ANALYSIS OF GnRH AS A CENTRAL REGULATOR OF FERTILITY: EXPLORING THE MULTIPLE ROLES OF ERK SIGNALING
Extracellular signal-regulated kinase (ERK) signaling is required for function of the hypothalamic-pituitary-gonadal axis. This axis is regulated by interconnected hormonal feedback loops, permitting reproduction. Gonadotropin releasing hormone (GnRH) is secreted by the hypothalamus to act on the pituitary, resulting in gonadotropin secretion. The gonadotropins, luteinizing hormone (LH) and follicle stimulating hormone (FSH) are produced and secreted by pituitary gonadotropes, and act on the gonads, promoting steroidogenesis and gametogenesis. This dissertation focuses on two isoforms of ERK, ERK 1 and ERK 2. Although they do appear to have some redundant functions, ERK 1 is not able to compensate for loss of ERK 2. ERK1 null mice are viable and fertile, whereas loss of ERK2 is embryonic lethal. Therefore, ERK 2 has to be knocked out in a tissue or time dependent manner. For the studies included here, we utilize a mouse model of GnRHR associated ERK loss. This model allows us to investigate the role of ERK in pituitary gonadotropin production and secretion. ERK loss significantly reduced gonadotropin production, and this model allowed us to characterize the effects of hypogonadotropism as animals aged. We followed those studies with an investigation into GnRHR localization and function in the murine placenta, and the effects of ERK loss on placentation, gestation, and parturition. These experiments revealed abnormal histology and vascularization, prolonged gestation and dystocia, and absolute fetal mortality. Finally, we utilized unbiased screening techniques (RNA sequencing) to identify novel targets of GnRH signaling downstream of the ERK cascade. This revealed a bile acid receptor, TGR5, which has a functional role in gonadotropin production in the pituitary. Female TGR5 knockout are subfertile, with a marked delay in the onset of puberty. The studies in this dissertation describe the role of ERK in multiple aspects of the HPG axis. All of the studies have clinical implications, either in the understanding and treatment of idiopathic hypogonadotropic hypogonadism (IHH) or in understanding links between puberty, nutrition, metabolism and fertility.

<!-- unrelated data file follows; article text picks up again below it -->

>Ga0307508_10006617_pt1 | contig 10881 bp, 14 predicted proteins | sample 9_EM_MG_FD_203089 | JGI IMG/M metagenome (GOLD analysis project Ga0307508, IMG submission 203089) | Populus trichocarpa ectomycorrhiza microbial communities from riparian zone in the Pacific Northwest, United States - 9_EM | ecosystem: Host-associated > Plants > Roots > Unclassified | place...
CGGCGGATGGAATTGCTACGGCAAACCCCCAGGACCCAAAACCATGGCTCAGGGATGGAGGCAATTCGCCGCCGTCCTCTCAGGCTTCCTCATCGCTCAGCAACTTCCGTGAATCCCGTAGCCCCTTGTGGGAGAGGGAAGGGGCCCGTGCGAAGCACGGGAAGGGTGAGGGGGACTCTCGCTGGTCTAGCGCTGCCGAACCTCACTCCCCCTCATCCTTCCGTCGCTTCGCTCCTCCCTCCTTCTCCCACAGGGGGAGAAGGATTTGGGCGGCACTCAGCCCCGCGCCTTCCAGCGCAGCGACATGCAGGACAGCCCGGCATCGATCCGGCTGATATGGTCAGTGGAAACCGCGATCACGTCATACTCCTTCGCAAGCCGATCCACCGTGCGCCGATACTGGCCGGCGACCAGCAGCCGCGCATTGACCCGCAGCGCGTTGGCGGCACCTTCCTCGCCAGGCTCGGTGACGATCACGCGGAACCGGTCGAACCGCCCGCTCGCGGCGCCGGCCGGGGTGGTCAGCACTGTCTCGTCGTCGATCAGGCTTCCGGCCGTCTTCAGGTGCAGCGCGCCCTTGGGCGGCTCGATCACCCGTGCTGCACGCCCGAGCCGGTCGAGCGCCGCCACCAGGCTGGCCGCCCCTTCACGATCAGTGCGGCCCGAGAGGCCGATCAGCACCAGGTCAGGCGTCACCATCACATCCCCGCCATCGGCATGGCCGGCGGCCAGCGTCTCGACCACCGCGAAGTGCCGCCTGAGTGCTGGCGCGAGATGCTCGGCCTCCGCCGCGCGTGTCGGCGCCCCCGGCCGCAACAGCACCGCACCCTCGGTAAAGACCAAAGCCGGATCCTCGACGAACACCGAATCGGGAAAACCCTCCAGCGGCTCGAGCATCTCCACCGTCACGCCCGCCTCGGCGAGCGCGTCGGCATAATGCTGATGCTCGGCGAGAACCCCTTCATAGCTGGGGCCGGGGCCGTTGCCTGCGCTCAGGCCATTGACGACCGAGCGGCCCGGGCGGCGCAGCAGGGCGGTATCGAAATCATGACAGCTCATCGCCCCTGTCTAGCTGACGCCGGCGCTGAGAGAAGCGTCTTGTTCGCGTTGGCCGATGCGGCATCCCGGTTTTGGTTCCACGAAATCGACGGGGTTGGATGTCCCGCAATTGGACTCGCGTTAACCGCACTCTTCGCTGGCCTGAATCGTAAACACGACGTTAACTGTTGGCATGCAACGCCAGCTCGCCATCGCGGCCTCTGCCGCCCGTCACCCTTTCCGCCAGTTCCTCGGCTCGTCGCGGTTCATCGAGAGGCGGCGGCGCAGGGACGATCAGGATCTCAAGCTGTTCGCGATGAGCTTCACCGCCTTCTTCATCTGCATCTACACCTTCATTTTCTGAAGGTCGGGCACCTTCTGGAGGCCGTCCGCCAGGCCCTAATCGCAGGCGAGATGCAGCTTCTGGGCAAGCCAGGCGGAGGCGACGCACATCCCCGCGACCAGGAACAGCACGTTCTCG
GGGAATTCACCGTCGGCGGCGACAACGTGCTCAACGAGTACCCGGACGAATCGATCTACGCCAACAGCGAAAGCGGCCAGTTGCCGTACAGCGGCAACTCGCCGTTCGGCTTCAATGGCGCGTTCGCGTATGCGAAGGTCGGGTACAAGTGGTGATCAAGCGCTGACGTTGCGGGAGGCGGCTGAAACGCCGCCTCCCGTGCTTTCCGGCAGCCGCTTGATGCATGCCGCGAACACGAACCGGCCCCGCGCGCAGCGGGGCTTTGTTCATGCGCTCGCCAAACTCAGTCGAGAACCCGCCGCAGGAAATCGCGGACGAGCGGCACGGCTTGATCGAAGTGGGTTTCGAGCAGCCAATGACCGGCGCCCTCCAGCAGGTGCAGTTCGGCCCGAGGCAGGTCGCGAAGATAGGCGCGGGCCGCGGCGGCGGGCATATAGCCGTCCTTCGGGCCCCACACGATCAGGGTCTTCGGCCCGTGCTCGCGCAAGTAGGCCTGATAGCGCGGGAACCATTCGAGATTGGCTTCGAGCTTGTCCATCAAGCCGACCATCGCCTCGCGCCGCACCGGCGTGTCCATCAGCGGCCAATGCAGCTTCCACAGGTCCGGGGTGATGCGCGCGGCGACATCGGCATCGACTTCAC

Placenta; Developmental biology; Biology; Metabolism; ERK; GnRH; pituitary; reproduction
Roberson, Mark SCohen, Paula E.
Cheong, Soon Hon; Kurpios, Natasza; Navratil, Amy M
Comparative Biomedical Sciences
Ph. D., Comparative Biomedical Sciences
Doctor of Philosophy
dissertation or thesis